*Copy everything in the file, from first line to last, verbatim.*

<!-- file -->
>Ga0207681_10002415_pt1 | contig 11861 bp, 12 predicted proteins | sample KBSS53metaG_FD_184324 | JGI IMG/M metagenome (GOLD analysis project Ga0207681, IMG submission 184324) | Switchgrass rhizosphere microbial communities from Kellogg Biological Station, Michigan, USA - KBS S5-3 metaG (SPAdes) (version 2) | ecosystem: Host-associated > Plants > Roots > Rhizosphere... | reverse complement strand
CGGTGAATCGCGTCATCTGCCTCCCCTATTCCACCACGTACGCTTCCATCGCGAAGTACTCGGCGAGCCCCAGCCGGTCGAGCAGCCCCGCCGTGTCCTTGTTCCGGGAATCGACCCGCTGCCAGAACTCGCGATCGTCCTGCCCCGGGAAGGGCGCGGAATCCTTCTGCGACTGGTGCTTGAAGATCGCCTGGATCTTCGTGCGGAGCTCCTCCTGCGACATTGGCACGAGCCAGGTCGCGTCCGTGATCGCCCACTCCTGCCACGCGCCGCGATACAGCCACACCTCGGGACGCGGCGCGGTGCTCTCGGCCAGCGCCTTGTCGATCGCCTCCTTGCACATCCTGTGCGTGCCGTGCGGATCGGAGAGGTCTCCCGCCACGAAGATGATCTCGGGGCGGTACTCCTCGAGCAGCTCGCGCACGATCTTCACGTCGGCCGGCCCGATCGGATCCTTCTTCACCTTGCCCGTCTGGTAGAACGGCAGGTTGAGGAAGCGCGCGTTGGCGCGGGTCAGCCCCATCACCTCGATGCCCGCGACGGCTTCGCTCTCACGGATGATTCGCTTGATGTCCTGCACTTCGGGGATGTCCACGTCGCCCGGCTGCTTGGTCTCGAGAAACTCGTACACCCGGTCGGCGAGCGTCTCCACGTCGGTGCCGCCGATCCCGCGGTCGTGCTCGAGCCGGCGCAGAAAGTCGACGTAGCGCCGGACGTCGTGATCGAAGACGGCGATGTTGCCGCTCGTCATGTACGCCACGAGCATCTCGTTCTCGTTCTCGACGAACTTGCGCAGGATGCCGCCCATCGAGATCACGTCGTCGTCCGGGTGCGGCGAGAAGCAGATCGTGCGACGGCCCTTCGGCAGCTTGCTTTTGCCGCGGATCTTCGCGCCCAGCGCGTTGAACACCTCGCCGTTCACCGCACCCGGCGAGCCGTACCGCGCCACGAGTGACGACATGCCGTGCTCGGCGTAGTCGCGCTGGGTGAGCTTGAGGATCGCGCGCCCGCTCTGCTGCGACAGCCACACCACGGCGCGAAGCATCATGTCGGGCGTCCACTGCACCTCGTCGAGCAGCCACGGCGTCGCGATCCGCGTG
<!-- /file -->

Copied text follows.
>Ga0207681_10002415_pt1 | contig 11861 bp, 12 predicted proteins | sample KBSS53metaG_FD_184324 | JGI IMG/M metagenome (GOLD analysis project Ga0207681, IMG submission 184324) | Switchgrass rhizosphere microbial communities from Kellogg Biological Station, Michigan, USA - KBS S5-3 metaG (SPAdes) (version 2) | ecosystem: Host-associated > Plants > Roots > Rhizosphere... | reverse complement strand
CGGTGAATCGCGTCATCTGCCTCCCCTATTCCACCACGTACGCTTCCATCGCGAAGTACTCGGCGAGCCCCAGCCGGTCGAGCAGCCCCGCCGTGTCCTTGTTCCGGGAATCGACCCGCTGCCAGAACTCGCGATCGTCCTGCCCCGGGAAGGGCGCGGAATCCTTCTGCGACTGGTGCTTGAAGATCGCCTGGATCTTCGTGCGGAGCTCCTCCTGCGACATTGGCACGAGCCAGGTCGCGTCCGTGATCGCCCACTCCTGCCACGCGCCGCGATACAGCCACACCTCGGGACGCGGCGCGGTGCTCTCGGCCAGCGCCTTGTCGATCGCCTCCTTGCACATCCTGTGCGTGCCGTGCGGATCGGAGAGGTCTCCCGCCACGAAGATGATCTCGGGGCGGTACTCCTCGAGCAGCTCGCGCACGATCTTCACGTCGGCCGGCCCGATCGGATCCTTCTTCACCTTGCCCGTCTGGTAGAACGGCAGGTTGAGGAAGCGCGCGTTGGCGCGGGTCAGCCCCATCACCTCGATGCCCGCGACGGCTTCGCTCTCACGGATGATTCGCTTGATGTCCTGCACTTCGGGGATGTCCACGTCGCCCGGCTGCTTGGTCTCGAGAAACTCGTACACCCGGTCGGCGAGCGTCTCCACGTCGGTGCCGCCGATCCCGCGGTCGTGCTCGAGCCGGCGCAGAAAGTCGACGTAGCGCCGGACGTCGTGATCGAAGACGGCGATGTTGCCGCTCGTCATGTACGCCACGAGCATCTCGTTCTCGTTCTCGACGAACTTGCGCAGGATGCCGCCCATCGAGATCACGTCGTCGTCCGGGTGCGGCGAGAAGCAGATCGTGCGACGGCCCTTCGGCAGCTTGCTTTTGCCGCGGATCTTCGCGCCCAGCGCGTTGAACACCTCGCCGTTCACCGCACCCGGCGAGCCGTACCGCGCCACGAGTGACGACATGCCGTGCTCGGCGTAGTCGCGCTGGGTGAGCTTGAGGATCGCGCGCCCGCTCTGCTGCGACAGCCACACCACGGCGCGAAGCATCATGTCGGGCGTCCACTGCACCTCGTCGAGCAGCCACGGCGTCGCGATCCGCGTG